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As prophylaxis against ventilator-associated pneumonia, the probiotic bacterium Lactobacillus plantarum 299 (Lp299) is as effective as the antiseptic chlorhexidine in reducing the pathogenic bacterial load in the oropharynx of tracheally intubated, mechanically ventilated, critically ill patients, results of a pilot study indicate.

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Comment: The National Institutes of Health have spent more than $2 billion researching complementary and alternative medicine (CAM). However, these studies may have little influence on mainstream physicians and even CAM providers, according to a survey reported in the April 13 issue of the Archives of Internal Medicine.

“In this study we wanted to know, ‘Can CAM research have social value?'” Dr. Jon C. Tilburt told Reuters Health. “We sought to answer this from the perspectives of the clinicians who might benefit from the published clinical trials of CAM.”

Dr. Tilburt, a bioethicist at the NIH in Bethesda, Maryland, and at the Mayo Clinic in Rochester, Minnesota, added, “Awareness of and willingness to recommend a therapy based on new evidence are preliminary indicators of whether or not CAM research is making its way into clinical practice.”

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ARG Focus – August 2010 – Why Vitamin D is Not Enough ARG Focus – October 2009 – The Age of Immunobiotics, Pall Research ARG Focus – March 2009 – Lumbrokinase, Hypercoagulation, Biofilms ARG Focus – November 2008 – Nattokinase, Zyactinase, Propionic Bacteria ARG Focus – July 2008 – Delta-Tocotrienol, Mastic, Glutathione ARG Focus –

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Patients with functional gut disorders, irritable bowel disease, and related syndromes frequently attribute their symptoms to intestinal gas. While patients are usually convinced of their interpretation, the doctor has few arguments to confirm or refute it, and in this context intestinal gas has become a myth. Studies of intestinal gas dynamics have demonstrated subtle dysfunctions

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Comment: Of course, everyone would agree that all persons should be encouraged to eat a good diet, but we are far from achieving this goal, especially among the poor. In most cases, a simple way to improve micronutrient status is to take an MVM. However, even if one eats an ideal diet and takes an

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Inadequate dietary intakes of vitamins and minerals are widespread, most likely due to excessive consumption of energy-rich, micronutrient-poor, refined food. Inadequate intakes may result in chronic metabolic disruption, including mitochondrial decay. Deficiencies in many micronutrients cause DNA damage, such as chromosome breaks, in cultured human cells or in vivo. Some of these deficiencies also cause mitochondrial decay with oxidant leakage and cellular aging and are associated with late onset diseases such as cancer. I propose DNA damage and late onset disease are consequences of a triage allocation response to micronutrient scarcity.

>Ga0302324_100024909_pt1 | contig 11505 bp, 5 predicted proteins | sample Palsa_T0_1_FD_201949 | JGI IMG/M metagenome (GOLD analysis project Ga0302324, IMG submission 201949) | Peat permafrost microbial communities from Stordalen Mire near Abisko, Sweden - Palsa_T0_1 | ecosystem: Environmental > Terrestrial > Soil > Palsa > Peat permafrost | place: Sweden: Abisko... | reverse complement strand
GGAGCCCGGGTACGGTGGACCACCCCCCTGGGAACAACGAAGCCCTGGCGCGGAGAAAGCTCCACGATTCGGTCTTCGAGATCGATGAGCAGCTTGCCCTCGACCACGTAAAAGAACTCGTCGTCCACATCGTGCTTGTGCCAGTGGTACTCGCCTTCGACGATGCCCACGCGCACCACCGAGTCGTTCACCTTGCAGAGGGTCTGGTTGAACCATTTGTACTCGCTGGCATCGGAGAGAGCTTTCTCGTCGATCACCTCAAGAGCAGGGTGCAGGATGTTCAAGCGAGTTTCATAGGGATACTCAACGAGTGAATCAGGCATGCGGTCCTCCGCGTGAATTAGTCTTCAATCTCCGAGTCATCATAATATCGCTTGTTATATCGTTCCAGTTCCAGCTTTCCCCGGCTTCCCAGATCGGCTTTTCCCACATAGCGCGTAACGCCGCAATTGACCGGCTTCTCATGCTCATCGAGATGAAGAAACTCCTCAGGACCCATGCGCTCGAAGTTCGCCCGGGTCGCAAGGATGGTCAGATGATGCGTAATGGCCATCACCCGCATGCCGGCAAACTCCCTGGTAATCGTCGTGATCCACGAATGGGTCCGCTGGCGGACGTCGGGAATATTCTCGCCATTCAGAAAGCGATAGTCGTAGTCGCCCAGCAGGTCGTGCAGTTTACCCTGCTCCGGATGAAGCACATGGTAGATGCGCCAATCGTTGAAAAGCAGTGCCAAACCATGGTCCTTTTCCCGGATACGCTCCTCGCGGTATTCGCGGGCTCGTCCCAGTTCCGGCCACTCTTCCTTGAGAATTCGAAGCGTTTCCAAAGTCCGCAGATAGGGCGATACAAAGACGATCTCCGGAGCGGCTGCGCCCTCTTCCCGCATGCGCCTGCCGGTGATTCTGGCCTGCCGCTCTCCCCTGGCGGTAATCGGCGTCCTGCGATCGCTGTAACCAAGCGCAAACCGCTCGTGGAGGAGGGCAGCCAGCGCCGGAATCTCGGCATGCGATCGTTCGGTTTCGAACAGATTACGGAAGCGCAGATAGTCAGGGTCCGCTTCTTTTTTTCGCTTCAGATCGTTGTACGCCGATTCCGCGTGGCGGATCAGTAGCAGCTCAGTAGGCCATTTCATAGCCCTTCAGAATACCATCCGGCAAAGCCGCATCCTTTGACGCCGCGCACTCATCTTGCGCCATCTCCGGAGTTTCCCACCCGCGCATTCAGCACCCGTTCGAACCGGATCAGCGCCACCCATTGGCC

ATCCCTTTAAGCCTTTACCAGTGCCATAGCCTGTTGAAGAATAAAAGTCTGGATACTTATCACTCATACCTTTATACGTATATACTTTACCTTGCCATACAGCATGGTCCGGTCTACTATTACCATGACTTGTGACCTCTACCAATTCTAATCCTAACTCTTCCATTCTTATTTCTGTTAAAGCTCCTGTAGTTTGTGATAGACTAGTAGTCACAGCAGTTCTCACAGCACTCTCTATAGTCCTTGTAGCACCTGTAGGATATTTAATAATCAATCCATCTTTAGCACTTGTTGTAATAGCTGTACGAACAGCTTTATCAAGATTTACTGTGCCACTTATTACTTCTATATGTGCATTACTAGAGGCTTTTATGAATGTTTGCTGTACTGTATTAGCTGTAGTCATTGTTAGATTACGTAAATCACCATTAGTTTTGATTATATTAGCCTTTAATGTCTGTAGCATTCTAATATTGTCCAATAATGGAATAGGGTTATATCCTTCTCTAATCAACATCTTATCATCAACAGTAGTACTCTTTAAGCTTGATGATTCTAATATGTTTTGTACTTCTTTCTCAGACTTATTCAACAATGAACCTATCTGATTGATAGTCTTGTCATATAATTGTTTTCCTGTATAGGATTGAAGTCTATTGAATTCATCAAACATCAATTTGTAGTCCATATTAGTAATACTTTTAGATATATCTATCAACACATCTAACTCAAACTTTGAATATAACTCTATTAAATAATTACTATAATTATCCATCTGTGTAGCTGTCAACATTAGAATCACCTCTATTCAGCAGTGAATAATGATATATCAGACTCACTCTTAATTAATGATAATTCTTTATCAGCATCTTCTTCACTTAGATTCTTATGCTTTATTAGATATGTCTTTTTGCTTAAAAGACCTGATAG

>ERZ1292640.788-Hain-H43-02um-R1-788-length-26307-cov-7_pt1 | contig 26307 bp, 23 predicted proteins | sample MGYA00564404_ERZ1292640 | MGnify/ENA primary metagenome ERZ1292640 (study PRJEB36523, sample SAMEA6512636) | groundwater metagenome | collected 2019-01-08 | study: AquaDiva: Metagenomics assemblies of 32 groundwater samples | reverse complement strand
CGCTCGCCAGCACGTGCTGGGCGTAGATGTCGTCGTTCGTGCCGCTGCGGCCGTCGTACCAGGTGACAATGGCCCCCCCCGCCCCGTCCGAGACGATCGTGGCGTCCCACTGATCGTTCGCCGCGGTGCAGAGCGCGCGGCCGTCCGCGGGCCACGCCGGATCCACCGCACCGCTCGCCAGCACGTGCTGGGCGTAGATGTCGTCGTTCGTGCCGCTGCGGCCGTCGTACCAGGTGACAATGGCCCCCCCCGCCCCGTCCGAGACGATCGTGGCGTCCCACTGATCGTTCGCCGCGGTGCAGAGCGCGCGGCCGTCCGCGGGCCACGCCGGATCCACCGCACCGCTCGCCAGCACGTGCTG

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Vitamin D insufficiency is common in the United States; the elderly and African-Americans are at particularly high risk of deficiency. This review, written for a broad scientific readership, presents a critical overview of scientific evidence relevant to a possible causal relationship between vitamin D deficiency and adverse cognitive or behavioural effects. Topics discussed are 1)

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As many as one-third of mutations in a gene result in the corresponding enzyme having an increased Michaelis constant, or Km, (decreased binding affinity) for a coenzyme, resulting in a lower rate of reaction. About 50 human genetic dis-eases due to defective enzymes can be remedied or ameliorated by the administration of high doses of the vitamin component of the corresponding coenzyme, which at least partially restores enzymatic activity.

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This review is part of a series intended for non specialists that will summarise evidence relevant to the question of whether causal relations exist between micronutrient deficiencies and brain function. Here, we focus on experiments that used cognitive or behavioural tests as outcome measures in experimental designs that were known to or were likely to result in altered brain concentrations of the n–3 fatty acid docosahexaenoic acid (DHA) during the perinatal period of “brain growth spurt.”

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Folic acid, or vitamin B9, essential for red blood cell health and long known to reduce the risk of spinal birth defects, may also suppress allergic reactions and lessen the severity of allergy and asthma symptoms, according to new research from the Johns Hopkins Children’s Centre. In what is believed to be the first study in humans examining the link between blood levels of folate – the naturally occurring form of folic acid – and allergies, the Hopkins scientists say results add to mounting evidence that folate can help regulate inflammation. Recent studies, including research from Hopkins, have found a link between folate levels and inflammation-mediated diseases, including heart disease. Cautioning that it’s far too soon to recommend folic acid supplements to prevent or treat people with asthma and allergies, the researchers emphasise that more research needs to be done to confirm their results, and to establish safe doses and risks.

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